Ottawa still isn’t planning the reforms that matter

Worth A Look, Municipal Government, Frontier Centre

As most people figure out in childhood, one sign of the approaching winter is the departure of birds for warmer climates.

As most Canadians of voting age notice, when Liberals relax employment insurance rules in high-unemployment regions, it’s a signal of an approaching election.

But as usual, the federal government will create perverse incentives, especially unwise when B.C. and Alberta suffer from skilled labour shortages.

The new stay-at-home, put-your-feet-up-longer EI rules will only compound the likelihood that under-employed workers will stay put as opposed to moving to regions where jobs go begging.

Bizarrely, just as Ottawa encourages people not to move from, say, St. John’s, it wants more workers to pack it up in Shanghai and St. Petersburg and come to Canada to help us out with our labour shortages.

In case anyone mistakes this for an anti-immigrant rant, don’t bother. I’m pro-immigration. I’ll happily endorse anything that helps a carpenter or doctor arrive here from Vladimir Putin’s corrupt, autocratic Russia, Germany’s soul-destroying bloated welfare state, or China’s control-freak, one-party affair.

But while I’m keen on immigration, it’s also clear that new immigrants won’t solve our labour woes. A recent Statistics Canada survey showed that 87 per cent of recent arrivals in the skilled-worker category came here with a university degree.

That’s positive, except that such percentages don’t fill the need for skilled workers of other sorts, such as in the trades.

So Canada’s current immigration patterns won’t help much with the dearth of carpenters, plumbers and electricians; meanwhile, the federal government will give skilled Canadian workers in high unemployment regions just one more reason not to move: Election-time pogey cheques for extended periods.

And brace yourself; there’s more. Beyond employment insurance games, there are the other millions spent to persuade the unemployed to stay in uneconomic regions, and for businesses to locate there in a vain attempt to sop them up. It’s the equivalent of bringing the mountain to Mohammed rather than sensibly giving Mohammed a bus ticket to Vancouver.

So back in 2000, the federal government announced it would spend $700 million over five years through its Atlantic Canada Opportunities Agency (ACOA); this past July another $708 million was dished out with plans for more to come.

And what will this latest installment for Atlantic Canada buy, at least in the misguided hopes of Ottawa’s central planning departments? ACOA trumpets it will spend $50 million to “foster entrepreneurship and business expansion” and to attract and retain skills in the region.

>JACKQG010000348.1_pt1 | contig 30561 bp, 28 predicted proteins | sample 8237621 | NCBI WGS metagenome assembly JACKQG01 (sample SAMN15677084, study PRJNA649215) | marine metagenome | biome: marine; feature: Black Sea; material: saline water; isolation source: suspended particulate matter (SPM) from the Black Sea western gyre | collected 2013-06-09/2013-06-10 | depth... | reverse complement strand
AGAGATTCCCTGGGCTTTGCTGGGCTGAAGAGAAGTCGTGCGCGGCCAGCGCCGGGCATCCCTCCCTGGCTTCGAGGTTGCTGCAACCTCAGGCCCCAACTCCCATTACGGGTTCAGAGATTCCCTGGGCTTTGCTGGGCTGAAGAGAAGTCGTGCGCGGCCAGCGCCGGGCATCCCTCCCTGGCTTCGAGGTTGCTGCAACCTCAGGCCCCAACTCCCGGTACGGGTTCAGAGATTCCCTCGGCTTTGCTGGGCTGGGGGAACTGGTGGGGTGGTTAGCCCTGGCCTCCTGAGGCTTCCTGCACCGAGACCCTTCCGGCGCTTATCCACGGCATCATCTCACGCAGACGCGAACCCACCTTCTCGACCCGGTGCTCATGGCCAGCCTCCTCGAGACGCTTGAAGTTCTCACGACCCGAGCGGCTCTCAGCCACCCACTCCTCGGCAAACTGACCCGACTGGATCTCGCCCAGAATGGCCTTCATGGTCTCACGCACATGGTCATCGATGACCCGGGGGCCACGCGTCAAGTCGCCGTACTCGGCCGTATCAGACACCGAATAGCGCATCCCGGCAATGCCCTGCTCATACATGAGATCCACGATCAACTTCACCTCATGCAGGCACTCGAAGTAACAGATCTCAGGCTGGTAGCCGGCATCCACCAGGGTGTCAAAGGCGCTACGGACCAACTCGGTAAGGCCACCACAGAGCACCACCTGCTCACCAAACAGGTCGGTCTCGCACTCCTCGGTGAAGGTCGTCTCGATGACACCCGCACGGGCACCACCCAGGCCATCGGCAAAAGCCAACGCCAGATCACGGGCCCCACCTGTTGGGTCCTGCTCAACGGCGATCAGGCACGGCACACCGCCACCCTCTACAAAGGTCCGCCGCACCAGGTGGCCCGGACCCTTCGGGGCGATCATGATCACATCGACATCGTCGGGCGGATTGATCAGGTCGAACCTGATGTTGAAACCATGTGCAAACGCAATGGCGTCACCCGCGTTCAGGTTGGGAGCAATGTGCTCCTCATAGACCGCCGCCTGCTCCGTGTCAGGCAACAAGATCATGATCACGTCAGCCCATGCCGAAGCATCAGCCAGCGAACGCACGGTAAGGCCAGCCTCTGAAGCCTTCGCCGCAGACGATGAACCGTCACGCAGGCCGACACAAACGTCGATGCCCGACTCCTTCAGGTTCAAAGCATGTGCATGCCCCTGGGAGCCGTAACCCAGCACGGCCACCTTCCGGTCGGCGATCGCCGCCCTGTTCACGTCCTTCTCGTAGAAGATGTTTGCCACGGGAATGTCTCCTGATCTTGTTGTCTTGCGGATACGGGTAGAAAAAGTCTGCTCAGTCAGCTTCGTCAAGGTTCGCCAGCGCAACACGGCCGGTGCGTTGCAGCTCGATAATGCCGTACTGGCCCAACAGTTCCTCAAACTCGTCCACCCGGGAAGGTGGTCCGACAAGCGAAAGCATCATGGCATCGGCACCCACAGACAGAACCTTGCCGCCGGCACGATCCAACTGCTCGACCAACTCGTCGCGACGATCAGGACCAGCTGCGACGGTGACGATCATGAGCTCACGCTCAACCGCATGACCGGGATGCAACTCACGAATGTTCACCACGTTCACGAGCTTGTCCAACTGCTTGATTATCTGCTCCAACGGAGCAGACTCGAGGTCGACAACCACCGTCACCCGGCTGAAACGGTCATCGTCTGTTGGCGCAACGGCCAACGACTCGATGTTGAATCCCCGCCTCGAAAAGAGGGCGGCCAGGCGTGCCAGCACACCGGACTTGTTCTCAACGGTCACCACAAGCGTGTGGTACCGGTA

The agency-to-fund-non-movement-of-labour will spend $175 million to “develop competitive, productive, strategic industry sectors.”

More pork: ACOA will throw $300 million at “investment in innovation” but what others might label picking corporate winners and losers. ACOA cash will also be used to “maximize the region’s ability to access national R&D funding programs.”

How brilliant. Tax dollars will be used to leverage even more tax dollars. Why didn’t I think of that strategy when I was a kid and with my allowance vis-a-vis my parents?

Ottawa’s Orwellian apologists can use all the feel-good euphemisms they like. But their stay-at-home programs are costly, inefficient, and persuade people not to think about new opportunities. Western Canadians should have a Charlie Brown “good grief!” moment over such misdirected spending.

And the ACOA example is only one agency. There are multiple other such schemes, including the bizarre negative incentives in federal equalization and transfer payments.

British Columbia’s unemployment rate is 5.7 per cent while Alberta’s is 4.1 per cent; the rates in Newfoundland, Prince Edward Island, Nova Scotia and New Brunswick are 15.3 per cent, 11.2 per cent, 8.4 per cent and 10.4 per cent respectively.

If the federal government wants to help ease the West’s labour shortage, it can rectify existing perverse labour incentives. And sure, spend the cash to attract immigrants and help them adjust. But the last thing Ottawa should do is “help” the unemployed stay put.

Alas, go outside and put on a jacket; in addition to the approaching winter, you’ll also sense the approaching silly season of electioneering.